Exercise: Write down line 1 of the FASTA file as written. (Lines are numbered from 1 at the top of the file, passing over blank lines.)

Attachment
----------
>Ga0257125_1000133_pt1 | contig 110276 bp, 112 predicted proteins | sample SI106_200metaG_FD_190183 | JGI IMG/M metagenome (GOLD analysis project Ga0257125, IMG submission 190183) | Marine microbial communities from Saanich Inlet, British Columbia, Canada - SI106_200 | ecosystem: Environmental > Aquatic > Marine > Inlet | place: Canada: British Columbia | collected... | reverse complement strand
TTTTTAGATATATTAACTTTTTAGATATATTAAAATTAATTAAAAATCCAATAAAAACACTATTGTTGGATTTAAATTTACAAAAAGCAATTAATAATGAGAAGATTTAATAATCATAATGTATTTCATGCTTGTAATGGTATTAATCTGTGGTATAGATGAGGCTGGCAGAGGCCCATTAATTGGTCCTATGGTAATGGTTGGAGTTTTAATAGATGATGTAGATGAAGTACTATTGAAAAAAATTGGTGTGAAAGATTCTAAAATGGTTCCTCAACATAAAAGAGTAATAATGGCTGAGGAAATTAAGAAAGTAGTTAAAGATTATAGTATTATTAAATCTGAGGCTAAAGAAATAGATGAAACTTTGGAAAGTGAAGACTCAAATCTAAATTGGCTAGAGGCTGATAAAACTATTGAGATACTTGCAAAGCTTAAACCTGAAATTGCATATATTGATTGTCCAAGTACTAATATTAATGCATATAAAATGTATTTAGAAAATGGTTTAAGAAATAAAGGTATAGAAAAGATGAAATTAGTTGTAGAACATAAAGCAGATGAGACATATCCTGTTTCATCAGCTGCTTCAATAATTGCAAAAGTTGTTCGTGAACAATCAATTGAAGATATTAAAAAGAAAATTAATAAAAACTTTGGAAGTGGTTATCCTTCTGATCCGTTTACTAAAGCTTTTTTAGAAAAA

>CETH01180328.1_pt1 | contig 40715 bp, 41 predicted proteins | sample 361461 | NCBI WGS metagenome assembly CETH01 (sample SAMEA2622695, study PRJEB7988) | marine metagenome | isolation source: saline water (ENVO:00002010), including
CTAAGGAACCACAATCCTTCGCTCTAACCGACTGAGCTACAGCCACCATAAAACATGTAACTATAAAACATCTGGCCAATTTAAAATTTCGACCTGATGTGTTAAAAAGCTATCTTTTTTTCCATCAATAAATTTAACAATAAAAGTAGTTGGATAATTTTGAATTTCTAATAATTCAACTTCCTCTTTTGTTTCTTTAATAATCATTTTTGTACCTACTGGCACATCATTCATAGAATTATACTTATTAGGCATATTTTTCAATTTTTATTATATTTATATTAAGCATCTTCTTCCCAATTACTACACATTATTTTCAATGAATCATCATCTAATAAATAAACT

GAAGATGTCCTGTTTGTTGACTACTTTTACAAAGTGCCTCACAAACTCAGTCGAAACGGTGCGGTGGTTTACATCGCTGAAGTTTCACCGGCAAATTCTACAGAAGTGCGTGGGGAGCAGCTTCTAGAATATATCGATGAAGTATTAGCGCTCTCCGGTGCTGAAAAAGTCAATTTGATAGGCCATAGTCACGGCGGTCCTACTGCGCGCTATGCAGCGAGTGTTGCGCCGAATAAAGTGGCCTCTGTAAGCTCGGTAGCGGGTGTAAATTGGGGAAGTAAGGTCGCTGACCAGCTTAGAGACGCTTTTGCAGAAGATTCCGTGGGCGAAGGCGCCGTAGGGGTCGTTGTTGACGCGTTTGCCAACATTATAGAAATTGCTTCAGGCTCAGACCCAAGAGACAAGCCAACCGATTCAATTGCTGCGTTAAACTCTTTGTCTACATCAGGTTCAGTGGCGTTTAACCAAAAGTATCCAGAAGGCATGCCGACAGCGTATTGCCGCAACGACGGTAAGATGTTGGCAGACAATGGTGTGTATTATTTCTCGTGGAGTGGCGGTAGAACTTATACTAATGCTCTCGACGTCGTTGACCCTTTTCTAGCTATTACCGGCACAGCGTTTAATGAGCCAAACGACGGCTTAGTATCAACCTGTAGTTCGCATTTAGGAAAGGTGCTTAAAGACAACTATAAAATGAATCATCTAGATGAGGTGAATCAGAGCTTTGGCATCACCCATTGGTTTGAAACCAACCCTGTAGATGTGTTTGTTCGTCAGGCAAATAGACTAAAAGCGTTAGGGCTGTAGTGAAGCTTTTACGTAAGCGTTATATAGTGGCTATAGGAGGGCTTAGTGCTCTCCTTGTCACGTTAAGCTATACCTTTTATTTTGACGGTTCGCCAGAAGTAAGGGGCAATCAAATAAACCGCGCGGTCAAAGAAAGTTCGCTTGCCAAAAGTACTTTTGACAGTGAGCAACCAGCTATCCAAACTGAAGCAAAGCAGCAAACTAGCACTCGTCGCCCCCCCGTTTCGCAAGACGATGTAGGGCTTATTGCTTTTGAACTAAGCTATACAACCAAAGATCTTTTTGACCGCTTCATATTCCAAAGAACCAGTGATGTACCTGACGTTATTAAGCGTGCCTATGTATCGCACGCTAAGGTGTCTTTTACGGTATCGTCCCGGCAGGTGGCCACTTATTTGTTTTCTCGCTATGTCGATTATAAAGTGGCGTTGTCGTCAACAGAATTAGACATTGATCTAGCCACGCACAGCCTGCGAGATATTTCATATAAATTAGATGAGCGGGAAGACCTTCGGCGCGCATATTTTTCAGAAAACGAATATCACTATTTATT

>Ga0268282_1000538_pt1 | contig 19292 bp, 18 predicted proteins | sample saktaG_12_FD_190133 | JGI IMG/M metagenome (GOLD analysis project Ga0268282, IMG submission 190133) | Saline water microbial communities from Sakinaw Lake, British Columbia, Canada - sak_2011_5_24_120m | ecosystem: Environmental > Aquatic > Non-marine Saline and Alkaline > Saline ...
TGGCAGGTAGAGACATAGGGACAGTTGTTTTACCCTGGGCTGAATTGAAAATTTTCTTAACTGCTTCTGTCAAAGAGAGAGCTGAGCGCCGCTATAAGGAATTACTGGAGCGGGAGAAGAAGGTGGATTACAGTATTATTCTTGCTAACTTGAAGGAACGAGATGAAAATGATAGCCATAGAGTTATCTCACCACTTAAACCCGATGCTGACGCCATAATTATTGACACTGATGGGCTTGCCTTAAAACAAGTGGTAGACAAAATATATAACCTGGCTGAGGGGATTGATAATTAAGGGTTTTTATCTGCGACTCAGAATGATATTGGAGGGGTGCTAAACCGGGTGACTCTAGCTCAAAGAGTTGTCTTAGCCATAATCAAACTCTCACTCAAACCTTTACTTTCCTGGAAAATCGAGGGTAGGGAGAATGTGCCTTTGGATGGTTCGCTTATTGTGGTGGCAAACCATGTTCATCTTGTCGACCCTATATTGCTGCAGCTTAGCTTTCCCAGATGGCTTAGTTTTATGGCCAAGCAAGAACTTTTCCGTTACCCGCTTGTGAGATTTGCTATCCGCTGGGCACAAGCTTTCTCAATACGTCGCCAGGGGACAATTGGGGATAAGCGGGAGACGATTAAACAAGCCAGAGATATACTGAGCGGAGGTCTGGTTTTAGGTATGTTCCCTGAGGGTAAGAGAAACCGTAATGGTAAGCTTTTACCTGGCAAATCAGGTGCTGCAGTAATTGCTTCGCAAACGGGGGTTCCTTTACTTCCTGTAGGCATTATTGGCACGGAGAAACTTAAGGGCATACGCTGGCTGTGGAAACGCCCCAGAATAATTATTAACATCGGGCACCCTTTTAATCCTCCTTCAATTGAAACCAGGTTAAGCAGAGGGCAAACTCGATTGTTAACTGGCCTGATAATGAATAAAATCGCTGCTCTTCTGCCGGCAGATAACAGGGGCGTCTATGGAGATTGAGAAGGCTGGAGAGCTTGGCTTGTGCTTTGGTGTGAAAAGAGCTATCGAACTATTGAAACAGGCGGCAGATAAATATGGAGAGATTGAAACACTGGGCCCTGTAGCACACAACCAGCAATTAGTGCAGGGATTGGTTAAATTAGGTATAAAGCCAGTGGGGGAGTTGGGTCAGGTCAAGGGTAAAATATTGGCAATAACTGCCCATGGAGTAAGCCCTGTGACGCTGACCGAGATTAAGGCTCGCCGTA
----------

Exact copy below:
>Ga0257125_1000133_pt1 | contig 110276 bp, 112 predicted proteins | sample SI106_200metaG_FD_190183 | JGI IMG/M metagenome (GOLD analysis project Ga0257125, IMG submission 190183) | Marine microbial communities from Saanich Inlet, British Columbia, Canada - SI106_200 | ecosystem: Environmental > Aquatic > Marine > Inlet | place: Canada: British Columbia | collected... | reverse complement strand